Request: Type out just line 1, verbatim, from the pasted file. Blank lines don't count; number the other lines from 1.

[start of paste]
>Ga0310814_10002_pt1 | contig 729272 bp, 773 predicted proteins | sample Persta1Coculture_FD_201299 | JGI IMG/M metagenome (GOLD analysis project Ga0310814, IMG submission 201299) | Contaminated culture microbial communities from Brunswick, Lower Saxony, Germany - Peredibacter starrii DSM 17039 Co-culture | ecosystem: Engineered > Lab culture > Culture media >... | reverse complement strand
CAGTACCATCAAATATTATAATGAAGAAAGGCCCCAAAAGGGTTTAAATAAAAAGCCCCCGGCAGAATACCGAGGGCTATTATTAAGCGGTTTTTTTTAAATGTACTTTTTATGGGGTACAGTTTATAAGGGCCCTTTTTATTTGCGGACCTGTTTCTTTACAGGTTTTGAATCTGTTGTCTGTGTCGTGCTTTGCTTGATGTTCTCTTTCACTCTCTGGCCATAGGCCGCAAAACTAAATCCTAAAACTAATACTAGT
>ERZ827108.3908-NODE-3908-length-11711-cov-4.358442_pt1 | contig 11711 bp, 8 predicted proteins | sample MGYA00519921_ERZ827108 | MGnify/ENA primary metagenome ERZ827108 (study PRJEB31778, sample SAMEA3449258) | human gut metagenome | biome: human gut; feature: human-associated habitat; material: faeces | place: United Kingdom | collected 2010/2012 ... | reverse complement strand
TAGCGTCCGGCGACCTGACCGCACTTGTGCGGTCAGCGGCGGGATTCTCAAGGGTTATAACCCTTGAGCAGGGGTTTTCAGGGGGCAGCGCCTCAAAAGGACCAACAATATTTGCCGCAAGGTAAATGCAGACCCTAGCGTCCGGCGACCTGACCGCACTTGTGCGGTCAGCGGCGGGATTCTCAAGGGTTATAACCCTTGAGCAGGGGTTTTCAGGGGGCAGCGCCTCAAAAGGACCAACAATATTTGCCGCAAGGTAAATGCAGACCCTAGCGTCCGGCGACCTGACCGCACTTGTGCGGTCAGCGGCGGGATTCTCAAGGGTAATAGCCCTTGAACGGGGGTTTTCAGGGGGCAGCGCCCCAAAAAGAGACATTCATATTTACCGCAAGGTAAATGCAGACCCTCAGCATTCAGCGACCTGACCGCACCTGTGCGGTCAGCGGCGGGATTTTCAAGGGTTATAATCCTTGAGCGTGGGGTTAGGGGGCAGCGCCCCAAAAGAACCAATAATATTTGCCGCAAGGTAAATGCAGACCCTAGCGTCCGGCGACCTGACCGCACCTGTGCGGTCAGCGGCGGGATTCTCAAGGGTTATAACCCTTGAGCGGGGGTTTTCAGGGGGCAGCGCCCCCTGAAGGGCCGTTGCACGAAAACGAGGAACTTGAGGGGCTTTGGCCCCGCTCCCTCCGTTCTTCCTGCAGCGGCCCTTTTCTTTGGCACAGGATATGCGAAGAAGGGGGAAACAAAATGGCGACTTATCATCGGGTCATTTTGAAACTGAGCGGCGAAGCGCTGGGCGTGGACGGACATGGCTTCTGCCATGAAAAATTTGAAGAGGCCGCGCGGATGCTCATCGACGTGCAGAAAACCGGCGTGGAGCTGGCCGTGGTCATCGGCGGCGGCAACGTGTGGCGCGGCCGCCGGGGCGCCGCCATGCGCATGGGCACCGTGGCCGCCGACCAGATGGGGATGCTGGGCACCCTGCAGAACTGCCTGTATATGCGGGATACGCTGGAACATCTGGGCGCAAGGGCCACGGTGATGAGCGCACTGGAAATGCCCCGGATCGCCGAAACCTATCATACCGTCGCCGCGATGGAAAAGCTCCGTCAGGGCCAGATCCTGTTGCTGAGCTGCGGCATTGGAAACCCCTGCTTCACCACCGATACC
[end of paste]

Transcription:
>Ga0310814_10002_pt1 | contig 729272 bp, 773 predicted proteins | sample Persta1Coculture_FD_201299 | JGI IMG/M metagenome (GOLD analysis project Ga0310814, IMG submission 201299) | Contaminated culture microbial communities from Brunswick, Lower Saxony, Germany - Peredibacter starrii DSM 17039 Co-culture | ecosystem: Engineered > Lab culture > Culture media >... | reverse complement strand